The Enterprisers Project
Today, more than ever before, information technology is about consumers. Technology governs how customers interact with the company, therefore it has become the primary factor in their impression of an organization and what it can do for them. That's why consumer experience is top-of-mind for today's CIOs, and why hiring people with a consumer-oriented skillset is crucial to success.
Technology development and use is one of the distinguishing human characteristics. Throughout history, technological developments have led to new opportunities and problems as civilizations progressed through periods where work focused on agriculture, organizational structures, trade, industry, services and knowledge work. However, increasing rates of technological change, as experienced in information technology, have led to major qualitative and quantitative changes within project and educational life cycles. Although productivity has improved, information technology advances have also created many problems, such as unanticipated risks (spam, identity theft), increased stress and social changes through job movement and investment uncertainty seems to be continuing with advances and convergence of information technology, biotechnology, and emerging nanotechnology. Francis Heylighen articulated this issue as the reduction in barriers to information led to increases in complexity and instability.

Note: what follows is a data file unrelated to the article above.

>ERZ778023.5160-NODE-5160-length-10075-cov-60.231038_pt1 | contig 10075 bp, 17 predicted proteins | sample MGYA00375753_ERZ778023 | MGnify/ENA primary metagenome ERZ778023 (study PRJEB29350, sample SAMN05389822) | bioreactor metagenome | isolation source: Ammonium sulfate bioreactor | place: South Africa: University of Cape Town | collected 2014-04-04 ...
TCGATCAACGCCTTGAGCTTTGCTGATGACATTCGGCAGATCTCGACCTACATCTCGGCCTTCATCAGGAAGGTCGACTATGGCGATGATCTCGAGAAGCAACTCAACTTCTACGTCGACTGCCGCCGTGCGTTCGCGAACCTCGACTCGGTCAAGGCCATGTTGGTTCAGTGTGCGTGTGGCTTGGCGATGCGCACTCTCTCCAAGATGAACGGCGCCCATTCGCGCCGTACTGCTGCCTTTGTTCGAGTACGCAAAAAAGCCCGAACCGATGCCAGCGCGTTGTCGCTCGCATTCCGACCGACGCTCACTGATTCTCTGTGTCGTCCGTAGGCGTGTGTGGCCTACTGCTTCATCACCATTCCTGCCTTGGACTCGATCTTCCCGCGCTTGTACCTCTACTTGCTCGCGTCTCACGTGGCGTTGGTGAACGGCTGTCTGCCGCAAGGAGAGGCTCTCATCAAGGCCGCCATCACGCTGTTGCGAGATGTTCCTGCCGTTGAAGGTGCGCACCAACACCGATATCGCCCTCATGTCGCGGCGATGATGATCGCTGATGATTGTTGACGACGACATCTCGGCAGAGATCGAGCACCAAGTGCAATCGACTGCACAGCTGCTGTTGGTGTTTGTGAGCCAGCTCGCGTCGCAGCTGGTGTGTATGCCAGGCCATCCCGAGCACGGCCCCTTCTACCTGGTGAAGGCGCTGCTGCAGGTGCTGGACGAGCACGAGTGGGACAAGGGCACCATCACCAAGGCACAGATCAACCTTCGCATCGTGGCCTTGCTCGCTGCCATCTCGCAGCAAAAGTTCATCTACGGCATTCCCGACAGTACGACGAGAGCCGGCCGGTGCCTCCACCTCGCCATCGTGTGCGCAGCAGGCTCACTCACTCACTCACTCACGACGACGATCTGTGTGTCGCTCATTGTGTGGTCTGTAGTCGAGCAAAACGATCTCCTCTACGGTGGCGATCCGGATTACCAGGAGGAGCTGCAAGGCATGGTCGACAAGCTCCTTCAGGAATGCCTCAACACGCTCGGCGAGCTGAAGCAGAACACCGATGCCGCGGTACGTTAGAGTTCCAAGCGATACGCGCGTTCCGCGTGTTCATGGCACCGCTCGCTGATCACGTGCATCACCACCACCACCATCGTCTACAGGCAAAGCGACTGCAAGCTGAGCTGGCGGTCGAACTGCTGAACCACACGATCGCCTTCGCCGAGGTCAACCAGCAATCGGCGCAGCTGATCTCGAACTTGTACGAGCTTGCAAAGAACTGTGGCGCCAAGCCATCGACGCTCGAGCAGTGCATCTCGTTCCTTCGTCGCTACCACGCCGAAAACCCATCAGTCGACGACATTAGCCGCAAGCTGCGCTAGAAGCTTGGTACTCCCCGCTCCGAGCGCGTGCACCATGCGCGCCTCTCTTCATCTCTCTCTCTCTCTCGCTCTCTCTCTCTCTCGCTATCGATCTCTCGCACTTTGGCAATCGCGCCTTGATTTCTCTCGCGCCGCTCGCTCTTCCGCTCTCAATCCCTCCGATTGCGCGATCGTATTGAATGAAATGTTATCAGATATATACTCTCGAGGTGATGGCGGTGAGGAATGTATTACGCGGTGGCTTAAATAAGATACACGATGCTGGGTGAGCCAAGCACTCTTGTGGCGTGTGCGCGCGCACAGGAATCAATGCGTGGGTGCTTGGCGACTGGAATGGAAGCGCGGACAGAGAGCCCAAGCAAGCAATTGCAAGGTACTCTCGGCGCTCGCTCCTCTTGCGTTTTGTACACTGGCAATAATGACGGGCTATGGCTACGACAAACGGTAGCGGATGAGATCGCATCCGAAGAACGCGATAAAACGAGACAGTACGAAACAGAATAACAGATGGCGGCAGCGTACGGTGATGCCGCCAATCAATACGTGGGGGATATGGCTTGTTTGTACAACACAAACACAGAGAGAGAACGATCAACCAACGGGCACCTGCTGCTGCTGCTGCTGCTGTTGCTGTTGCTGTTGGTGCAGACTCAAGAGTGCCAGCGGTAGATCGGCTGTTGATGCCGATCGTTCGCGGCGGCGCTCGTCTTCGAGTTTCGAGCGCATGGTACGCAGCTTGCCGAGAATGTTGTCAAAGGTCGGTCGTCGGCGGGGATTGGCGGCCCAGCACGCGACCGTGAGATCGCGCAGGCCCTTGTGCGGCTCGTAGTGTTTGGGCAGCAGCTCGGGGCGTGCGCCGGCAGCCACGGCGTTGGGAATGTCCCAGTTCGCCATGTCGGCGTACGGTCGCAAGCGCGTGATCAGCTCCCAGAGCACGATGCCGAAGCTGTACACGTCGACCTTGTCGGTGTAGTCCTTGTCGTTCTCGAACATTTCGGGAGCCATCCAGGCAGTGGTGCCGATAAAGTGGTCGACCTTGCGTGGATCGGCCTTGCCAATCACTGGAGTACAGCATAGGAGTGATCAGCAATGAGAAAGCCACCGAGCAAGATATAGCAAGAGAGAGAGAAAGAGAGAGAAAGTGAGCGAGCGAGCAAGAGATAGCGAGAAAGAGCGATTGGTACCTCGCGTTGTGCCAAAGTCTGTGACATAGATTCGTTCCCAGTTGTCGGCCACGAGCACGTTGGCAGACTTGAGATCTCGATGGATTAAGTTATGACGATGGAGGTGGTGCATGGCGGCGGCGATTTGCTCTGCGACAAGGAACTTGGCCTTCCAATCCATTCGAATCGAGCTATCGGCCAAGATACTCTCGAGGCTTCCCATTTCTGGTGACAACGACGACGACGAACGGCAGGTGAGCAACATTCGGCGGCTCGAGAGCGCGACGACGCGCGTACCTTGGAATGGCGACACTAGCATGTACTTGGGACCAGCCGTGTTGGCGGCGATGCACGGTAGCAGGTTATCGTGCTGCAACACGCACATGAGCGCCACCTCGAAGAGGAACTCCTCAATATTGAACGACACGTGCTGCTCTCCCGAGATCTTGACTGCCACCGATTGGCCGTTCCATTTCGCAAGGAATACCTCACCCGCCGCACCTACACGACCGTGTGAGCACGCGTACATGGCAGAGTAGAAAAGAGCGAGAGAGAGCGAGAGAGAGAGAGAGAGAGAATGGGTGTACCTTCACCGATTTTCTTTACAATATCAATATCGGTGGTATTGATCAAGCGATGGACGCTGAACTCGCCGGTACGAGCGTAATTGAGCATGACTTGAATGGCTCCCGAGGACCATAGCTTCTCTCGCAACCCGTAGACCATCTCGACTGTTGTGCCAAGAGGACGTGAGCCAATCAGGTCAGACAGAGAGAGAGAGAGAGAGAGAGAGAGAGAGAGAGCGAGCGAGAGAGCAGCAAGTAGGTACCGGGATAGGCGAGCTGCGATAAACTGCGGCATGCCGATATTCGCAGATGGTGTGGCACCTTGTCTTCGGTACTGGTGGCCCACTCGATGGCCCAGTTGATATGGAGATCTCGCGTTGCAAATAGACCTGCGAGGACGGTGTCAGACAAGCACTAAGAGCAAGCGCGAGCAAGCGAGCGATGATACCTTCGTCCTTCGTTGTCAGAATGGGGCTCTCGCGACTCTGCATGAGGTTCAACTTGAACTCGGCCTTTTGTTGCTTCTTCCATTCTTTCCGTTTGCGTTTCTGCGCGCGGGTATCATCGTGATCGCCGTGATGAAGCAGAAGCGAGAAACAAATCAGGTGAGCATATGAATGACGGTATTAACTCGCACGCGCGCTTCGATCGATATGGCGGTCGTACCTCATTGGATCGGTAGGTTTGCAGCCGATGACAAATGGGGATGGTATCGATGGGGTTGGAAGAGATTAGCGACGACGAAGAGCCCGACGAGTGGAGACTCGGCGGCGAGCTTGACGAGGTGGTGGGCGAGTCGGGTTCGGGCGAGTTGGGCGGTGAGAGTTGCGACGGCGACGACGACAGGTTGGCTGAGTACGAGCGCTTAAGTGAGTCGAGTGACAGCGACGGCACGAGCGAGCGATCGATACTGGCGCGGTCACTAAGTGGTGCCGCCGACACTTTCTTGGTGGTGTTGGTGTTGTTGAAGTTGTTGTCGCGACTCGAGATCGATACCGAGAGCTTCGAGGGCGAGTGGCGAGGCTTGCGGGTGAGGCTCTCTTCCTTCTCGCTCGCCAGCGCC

There was a time when typical office communications consisted of a desk phone and maybe an intercom. Although office workers of the time before our present information technology age had their desk phone, the intercom was often used to call workers to the manager's office, relay a quick message or relay a few instructions. Businesses could still communicate with their offices overseas and conference calling was something where you needed operators help to make the connection.
To say much has changed since the days before our present Information Technology age, would be an understatement.